Most immediately, the decision should pave the way for a planned dispensary in Sun City to get the paperwork it needs to open. But the broad scope of the ruling, unless overturned, provides legal grounds for the state going ahead with plans to license more than 100 dispensaries around the state.

Both Horne and Montgomery vow to appeal.

Gordon acknowledged Congress enacted the Controlled Substances Act to combat drug abuse and to control the legitimate and illegitimate traffic of drugs. That law classifies marijuana as a Schedule 1 drug for which there is no legitimate medical use.

And the judge agreed the 2010 initiative allowing the medical use of marijuana reflects "a very narrow but different policy choice" about the drug. But he said the fact Arizona has a different view of the drug does not conflict with or illegally undermine the federal law: Federal agents remain free to arrest Arizonans who violate federal law.

Horne said that misses the point.

He said Arizona could decriminalize the possession of marijuana entirely, similar to what voters just approved in Washington and Colorado. That would leave it up to federal agents to decide if they want to charge anyone with violating the Controlled Substances Act.

But in this case, though, Horne said the state is actually authorizing the sale of marijuana.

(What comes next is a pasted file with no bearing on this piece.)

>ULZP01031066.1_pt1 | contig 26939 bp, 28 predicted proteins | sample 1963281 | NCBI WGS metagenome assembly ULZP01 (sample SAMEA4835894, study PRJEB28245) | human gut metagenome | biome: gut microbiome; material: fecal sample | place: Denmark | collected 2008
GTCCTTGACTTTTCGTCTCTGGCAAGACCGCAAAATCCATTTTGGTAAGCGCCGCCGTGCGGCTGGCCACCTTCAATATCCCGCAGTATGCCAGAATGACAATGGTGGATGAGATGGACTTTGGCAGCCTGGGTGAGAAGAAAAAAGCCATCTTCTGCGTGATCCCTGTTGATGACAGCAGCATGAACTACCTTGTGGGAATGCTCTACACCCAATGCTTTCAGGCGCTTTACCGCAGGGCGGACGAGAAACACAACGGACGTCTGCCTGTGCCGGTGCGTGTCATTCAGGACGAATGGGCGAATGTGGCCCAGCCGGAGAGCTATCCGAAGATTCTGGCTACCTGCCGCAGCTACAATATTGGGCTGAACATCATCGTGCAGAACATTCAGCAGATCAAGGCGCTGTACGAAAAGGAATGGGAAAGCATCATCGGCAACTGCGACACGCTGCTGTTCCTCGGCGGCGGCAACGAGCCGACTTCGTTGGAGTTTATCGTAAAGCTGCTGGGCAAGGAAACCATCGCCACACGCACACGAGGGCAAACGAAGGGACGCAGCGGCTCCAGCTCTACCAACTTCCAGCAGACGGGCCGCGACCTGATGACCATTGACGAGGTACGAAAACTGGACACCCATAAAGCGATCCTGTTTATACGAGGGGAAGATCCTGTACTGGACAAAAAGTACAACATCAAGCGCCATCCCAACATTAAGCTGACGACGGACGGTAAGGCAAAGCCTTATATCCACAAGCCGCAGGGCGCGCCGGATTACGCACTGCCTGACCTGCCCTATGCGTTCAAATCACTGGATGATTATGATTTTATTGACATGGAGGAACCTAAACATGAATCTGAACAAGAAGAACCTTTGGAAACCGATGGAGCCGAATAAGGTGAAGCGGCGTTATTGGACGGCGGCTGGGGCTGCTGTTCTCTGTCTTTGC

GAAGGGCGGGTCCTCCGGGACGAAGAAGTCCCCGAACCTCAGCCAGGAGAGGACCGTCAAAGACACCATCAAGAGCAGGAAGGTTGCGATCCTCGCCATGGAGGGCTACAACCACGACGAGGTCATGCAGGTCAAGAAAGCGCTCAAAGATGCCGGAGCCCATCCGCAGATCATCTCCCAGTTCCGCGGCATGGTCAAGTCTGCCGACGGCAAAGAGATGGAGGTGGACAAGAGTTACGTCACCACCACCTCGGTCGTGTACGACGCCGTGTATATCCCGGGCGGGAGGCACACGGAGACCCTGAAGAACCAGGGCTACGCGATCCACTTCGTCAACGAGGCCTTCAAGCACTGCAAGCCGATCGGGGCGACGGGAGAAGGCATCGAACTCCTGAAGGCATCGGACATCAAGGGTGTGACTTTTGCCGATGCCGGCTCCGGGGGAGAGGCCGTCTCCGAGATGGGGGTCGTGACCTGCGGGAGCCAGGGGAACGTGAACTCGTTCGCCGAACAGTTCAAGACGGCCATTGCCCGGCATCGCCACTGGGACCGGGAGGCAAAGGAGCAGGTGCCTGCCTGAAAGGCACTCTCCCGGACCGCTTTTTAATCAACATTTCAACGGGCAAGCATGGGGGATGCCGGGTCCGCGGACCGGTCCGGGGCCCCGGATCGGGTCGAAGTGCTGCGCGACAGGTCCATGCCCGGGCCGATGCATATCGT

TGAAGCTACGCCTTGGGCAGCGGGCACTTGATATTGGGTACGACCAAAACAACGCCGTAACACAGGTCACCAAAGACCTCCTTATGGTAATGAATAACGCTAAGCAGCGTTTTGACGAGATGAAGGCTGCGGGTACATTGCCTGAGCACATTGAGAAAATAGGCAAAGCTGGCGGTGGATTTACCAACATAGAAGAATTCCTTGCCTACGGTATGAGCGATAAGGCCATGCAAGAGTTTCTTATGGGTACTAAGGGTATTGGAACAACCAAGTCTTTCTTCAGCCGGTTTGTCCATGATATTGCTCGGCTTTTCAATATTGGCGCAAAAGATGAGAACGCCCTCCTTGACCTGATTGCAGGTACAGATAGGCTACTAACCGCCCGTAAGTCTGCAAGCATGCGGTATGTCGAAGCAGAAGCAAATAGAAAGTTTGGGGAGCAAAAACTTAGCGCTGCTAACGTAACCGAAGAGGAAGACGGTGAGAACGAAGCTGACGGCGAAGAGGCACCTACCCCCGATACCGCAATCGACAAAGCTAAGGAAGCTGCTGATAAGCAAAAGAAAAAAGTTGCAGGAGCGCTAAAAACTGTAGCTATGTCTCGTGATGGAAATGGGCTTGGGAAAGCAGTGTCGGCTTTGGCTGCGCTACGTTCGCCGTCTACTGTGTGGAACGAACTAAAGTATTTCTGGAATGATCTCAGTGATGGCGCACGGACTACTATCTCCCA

"A state cannot authorize what the federal government prohibits," he said.

Horne said the Oregon Supreme Court, on the same point, found last year that Oregon's medical-marijuana statutes were pre-empted by federal law.

Gordon acknowledged that ruling, but said he sees no conflict. He said what voters approved in Arizona actually could be interpreted to support the goals of Congress in combating drug abuse.

"The Arizona statute requires a physician to review a patient's medical circumstances prior to authorization of its use," he said. Those without a card remain subject to arrest under state law.

Gordon also said the initiative also gives the state health department "full regulatory authority." That agency, in turn, has enacted rules to ensure dIspensaries operate within the law.

The 2010 initiative says people with certain medical conditions, and a doctor's recommendation, can get a state-issued identification card allowing them to obtain up to 2 1/2 ounces of marijuana every two weeks. The most recent figures show more than 33,600 recommendation applications have been approved.

That law also envisions a network of up to 125 state-licensed dispensaries to grow and sell the drug to cardholders and their caregivers.

The state has given final approval to two dispensaries, one in Tucson and one in Glendale, though neither has opened its doors.

But the owners of White Mountain Health Center ran into a problem in Sun City: The health department requires that anyone seeking a dispensary permit must provide documentation that the site is properly zoned and Maricopa County officials, acting under Montgomery's advice, refused to provide the necessary letter.

Dispensary owners sued, asking Gordon to order the county to issue the letter.

The case before Gordon dealt solely with the license to operate a dispensary and had nothing to do with the ability of state workers to issue the ID cards to medical marijuana users. But Montgomery has said he believes that, too, violates federal law and intends to try to have those declared illegal - if he can get this ruling overturned.